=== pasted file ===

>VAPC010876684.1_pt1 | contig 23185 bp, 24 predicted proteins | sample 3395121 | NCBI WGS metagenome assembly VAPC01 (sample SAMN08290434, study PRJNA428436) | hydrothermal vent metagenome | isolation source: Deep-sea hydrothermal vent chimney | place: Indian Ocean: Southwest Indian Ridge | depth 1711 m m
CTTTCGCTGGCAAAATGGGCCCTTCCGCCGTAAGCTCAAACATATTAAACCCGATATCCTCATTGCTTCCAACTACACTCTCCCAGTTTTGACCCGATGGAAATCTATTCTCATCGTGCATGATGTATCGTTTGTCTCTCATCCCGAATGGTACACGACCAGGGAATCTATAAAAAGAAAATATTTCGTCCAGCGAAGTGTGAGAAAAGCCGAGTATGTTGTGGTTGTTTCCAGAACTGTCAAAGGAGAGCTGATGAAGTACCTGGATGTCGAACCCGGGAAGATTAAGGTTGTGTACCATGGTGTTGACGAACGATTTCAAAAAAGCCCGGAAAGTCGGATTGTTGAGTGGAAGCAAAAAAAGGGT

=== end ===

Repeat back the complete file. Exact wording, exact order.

>VAPC010876684.1_pt1 | contig 23185 bp, 24 predicted proteins | sample 3395121 | NCBI WGS metagenome assembly VAPC01 (sample SAMN08290434, study PRJNA428436) | hydrothermal vent metagenome | isolation source: Deep-sea hydrothermal vent chimney | place: Indian Ocean: Southwest Indian Ridge | depth 1711 m m
CTTTCGCTGGCAAAATGGGCCCTTCCGCCGTAAGCTCAAACATATTAAACCCGATATCCTCATTGCTTCCAACTACACTCTCCCAGTTTTGACCCGATGGAAATCTATTCTCATCGTGCATGATGTATCGTTTGTCTCTCATCCCGAATGGTACACGACCAGGGAATCTATAAAAAGAAAATATTTCGTCCAGCGAAGTGTGAGAAAAGCCGAGTATGTTGTGGTTGTTTCCAGAACTGTCAAAGGAGAGCTGATGAAGTACCTGGATGTCGAACCCGGGAAGATTAAGGTTGTGTACCATGGTGTTGACGAACGATTTCAAAAAAGCCCGGAAAGTCGGATTGTTGAGTGGAAGCAAAAAAAGGGT